If your bail or bond is revoked, the court has decided to cancel the agreement allowing you to be free while awaiting trial. The reasons for revocation might include violating the conditions set by the court when bail was granted, like failing to appear at a scheduled court date, getting arrested for a new offense, or tampering with witnesses, among others.
What usually happens when a bond is revoked:
- Arrest and Jail: Once your bail is revoked, a warrant for your arrest is usually issued. Law enforcement will take you back into custody, and you’ll likely have to remain in jail until your court date or until your case is resolved.
- Loss of Bail Money or Collateral: If you posted bail yourself, you would typically lose that money. If a bail bondsman posted bail for you, they would lose the money they posted for your bail, and they would likely take steps to recover the loss from you or any co-signers. This could involve seizing collateral you or the co-signers put up when the bail bond agreement was signed.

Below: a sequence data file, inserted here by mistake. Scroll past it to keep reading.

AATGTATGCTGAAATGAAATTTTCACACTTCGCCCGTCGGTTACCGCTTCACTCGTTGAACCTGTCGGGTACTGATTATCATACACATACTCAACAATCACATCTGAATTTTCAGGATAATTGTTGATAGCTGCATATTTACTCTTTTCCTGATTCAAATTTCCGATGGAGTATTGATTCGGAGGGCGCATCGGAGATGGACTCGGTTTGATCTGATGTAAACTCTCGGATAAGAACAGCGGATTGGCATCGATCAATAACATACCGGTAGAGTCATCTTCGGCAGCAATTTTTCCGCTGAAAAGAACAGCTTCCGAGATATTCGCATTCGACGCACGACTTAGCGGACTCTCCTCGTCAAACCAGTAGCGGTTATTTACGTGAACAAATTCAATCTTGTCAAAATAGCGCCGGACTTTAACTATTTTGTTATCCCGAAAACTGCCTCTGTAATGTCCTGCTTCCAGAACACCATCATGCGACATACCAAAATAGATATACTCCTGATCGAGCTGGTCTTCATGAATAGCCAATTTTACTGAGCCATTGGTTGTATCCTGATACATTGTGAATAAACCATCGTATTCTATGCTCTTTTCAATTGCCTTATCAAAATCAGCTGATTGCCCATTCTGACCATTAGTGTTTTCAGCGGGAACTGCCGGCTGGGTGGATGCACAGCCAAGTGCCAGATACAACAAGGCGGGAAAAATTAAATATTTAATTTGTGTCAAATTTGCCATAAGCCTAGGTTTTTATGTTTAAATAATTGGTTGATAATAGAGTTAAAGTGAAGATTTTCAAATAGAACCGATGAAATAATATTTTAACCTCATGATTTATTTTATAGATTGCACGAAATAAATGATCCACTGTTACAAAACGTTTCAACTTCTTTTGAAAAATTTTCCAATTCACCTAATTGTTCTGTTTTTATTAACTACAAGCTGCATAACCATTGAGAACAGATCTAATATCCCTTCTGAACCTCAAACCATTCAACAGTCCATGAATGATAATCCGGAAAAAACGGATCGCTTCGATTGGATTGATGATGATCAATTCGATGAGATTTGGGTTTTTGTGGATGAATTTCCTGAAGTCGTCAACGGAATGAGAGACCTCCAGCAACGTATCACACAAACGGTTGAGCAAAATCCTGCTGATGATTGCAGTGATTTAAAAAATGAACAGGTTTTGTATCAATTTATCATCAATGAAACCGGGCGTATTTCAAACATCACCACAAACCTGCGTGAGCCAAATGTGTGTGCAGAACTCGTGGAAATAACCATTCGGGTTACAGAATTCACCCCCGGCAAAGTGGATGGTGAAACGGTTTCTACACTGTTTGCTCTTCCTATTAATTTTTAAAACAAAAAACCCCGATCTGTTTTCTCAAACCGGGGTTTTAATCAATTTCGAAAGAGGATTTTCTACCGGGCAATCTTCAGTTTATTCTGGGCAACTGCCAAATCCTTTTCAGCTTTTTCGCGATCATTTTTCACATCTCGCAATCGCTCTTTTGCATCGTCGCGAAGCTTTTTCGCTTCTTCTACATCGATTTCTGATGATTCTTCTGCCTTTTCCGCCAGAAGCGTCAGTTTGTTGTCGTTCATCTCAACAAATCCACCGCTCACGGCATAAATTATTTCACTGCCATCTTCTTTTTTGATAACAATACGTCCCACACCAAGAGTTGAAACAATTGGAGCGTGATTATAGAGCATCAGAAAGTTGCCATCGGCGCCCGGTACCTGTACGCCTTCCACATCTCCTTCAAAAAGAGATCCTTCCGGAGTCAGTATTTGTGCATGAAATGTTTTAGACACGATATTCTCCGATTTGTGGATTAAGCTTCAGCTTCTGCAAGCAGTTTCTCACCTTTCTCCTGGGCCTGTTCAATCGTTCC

- Further Legal Consequences: You could face additional legal consequences depending on why your bail was revoked. For example, if your bail was revoked because you were arrested for a new crime, you’ll have to deal with the legal consequences of that crime. If your bail was revoked because you failed to appear in court, you might be charged with the crime of failure to appear, which can lead to additional penalties.
- Impact on Your Case: Revoking your bail can influence your ongoing case. It might make the court less likely to grant bail in the future or influence how the court or a jury perceives you.